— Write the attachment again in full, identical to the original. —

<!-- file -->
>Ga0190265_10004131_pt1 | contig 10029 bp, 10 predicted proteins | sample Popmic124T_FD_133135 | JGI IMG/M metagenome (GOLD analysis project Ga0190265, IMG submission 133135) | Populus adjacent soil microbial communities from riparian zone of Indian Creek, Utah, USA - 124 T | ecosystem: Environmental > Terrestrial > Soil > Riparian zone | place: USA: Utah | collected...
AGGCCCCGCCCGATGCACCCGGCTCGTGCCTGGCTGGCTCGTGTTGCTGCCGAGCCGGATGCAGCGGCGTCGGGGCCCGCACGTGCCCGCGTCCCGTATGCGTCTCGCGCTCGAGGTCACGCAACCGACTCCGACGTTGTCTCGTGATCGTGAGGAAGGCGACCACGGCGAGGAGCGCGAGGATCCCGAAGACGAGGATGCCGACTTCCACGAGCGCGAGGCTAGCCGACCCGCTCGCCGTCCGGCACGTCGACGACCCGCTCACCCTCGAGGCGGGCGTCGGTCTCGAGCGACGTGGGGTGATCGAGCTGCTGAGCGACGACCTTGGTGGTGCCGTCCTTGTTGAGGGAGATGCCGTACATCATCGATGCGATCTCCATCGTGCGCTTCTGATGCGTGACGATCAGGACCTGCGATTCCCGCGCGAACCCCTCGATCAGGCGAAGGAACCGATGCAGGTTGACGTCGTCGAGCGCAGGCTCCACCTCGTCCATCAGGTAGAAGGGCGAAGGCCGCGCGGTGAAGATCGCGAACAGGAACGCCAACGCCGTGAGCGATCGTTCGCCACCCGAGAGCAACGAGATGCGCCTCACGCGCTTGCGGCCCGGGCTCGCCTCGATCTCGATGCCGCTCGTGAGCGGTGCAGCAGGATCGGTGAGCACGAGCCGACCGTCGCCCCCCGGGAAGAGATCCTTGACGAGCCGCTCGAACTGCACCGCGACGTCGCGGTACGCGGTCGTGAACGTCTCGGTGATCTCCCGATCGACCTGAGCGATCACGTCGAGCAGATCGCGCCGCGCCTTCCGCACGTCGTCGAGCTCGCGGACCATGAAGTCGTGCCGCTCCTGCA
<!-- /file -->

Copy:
>Ga0190265_10004131_pt1 | contig 10029 bp, 10 predicted proteins | sample Popmic124T_FD_133135 | JGI IMG/M metagenome (GOLD analysis project Ga0190265, IMG submission 133135) | Populus adjacent soil microbial communities from riparian zone of Indian Creek, Utah, USA - 124 T | ecosystem: Environmental > Terrestrial > Soil > Riparian zone | place: USA: Utah | collected...
AGGCCCCGCCCGATGCACCCGGCTCGTGCCTGGCTGGCTCGTGTTGCTGCCGAGCCGGATGCAGCGGCGTCGGGGCCCGCACGTGCCCGCGTCCCGTATGCGTCTCGCGCTCGAGGTCACGCAACCGACTCCGACGTTGTCTCGTGATCGTGAGGAAGGCGACCACGGCGAGGAGCGCGAGGATCCCGAAGACGAGGATGCCGACTTCCACGAGCGCGAGGCTAGCCGACCCGCTCGCCGTCCGGCACGTCGACGACCCGCTCACCCTCGAGGCGGGCGTCGGTCTCGAGCGACGTGGGGTGATCGAGCTGCTGAGCGACGACCTTGGTGGTGCCGTCCTTGTTGAGGGAGATGCCGTACATCATCGATGCGATCTCCATCGTGCGCTTCTGATGCGTGACGATCAGGACCTGCGATTCCCGCGCGAACCCCTCGATCAGGCGAAGGAACCGATGCAGGTTGACGTCGTCGAGCGCAGGCTCCACCTCGTCCATCAGGTAGAAGGGCGAAGGCCGCGCGGTGAAGATCGCGAACAGGAACGCCAACGCCGTGAGCGATCGTTCGCCACCCGAGAGCAACGAGATGCGCCTCACGCGCTTGCGGCCCGGGCTCGCCTCGATCTCGATGCCGCTCGTGAGCGGTGCAGCAGGATCGGTGAGCACGAGCCGACCGTCGCCCCCCGGGAAGAGATCCTTGACGAGCCGCTCGAACTGCACCGCGACGTCGCGGTACGCGGTCGTGAACGTCTCGGTGATCTCCCGATCGACCTGAGCGATCACGTCGAGCAGATCGCGCCGCGCCTTCCGCACGTCGTCGAGCTCGCGGACCATGAAGTCGTGCCGCTCCTGCA